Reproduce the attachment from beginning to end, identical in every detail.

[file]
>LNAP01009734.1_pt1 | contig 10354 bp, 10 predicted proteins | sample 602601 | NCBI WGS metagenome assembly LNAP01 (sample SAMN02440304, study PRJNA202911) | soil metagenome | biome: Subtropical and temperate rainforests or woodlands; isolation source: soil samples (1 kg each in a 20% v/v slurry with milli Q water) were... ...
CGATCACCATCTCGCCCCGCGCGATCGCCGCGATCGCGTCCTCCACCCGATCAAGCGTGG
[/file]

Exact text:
>LNAP01009734.1_pt1 | contig 10354 bp, 10 predicted proteins | sample 602601 | NCBI WGS metagenome assembly LNAP01 (sample SAMN02440304, study PRJNA202911) | soil metagenome | biome: Subtropical and temperate rainforests or woodlands; isolation source: soil samples (1 kg each in a 20% v/v slurry with milli Q water) were... ...
CGATCACCATCTCGCCCCGCGCGATCGCCGCGATCGCGTCCTCCACCCGATCAAGCGTGG